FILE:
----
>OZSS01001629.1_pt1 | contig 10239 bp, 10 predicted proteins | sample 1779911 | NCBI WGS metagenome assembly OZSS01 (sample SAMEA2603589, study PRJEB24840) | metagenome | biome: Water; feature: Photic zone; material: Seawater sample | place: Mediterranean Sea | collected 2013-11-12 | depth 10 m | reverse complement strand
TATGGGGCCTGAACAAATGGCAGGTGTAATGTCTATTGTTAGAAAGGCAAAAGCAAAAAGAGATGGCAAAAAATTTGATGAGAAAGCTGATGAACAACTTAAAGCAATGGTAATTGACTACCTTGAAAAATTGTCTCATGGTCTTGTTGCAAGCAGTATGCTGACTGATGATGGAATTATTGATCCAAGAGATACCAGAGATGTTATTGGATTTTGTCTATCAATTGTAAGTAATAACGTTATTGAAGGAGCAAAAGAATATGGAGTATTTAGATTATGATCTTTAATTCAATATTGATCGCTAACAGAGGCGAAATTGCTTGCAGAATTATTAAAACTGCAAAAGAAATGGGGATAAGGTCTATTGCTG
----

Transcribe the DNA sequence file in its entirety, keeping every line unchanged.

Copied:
>OZSS01001629.1_pt1 | contig 10239 bp, 10 predicted proteins | sample 1779911 | NCBI WGS metagenome assembly OZSS01 (sample SAMEA2603589, study PRJEB24840) | metagenome | biome: Water; feature: Photic zone; material: Seawater sample | place: Mediterranean Sea | collected 2013-11-12 | depth 10 m | reverse complement strand
TATGGGGCCTGAACAAATGGCAGGTGTAATGTCTATTGTTAGAAAGGCAAAAGCAAAAAGAGATGGCAAAAAATTTGATGAGAAAGCTGATGAACAACTTAAAGCAATGGTAATTGACTACCTTGAAAAATTGTCTCATGGTCTTGTTGCAAGCAGTATGCTGACTGATGATGGAATTATTGATCCAAGAGATACCAGAGATGTTATTGGATTTTGTCTATCAATTGTAAGTAATAACGTTATTGAAGGAGCAAAAGAATATGGAGTATTTAGATTATGATCTTTAATTCAATATTGATCGCTAACAGAGGCGAAATTGCTTGCAGAATTATTAAAACTGCAAAAGAAATGGGGATAAGGTCTATTGCTG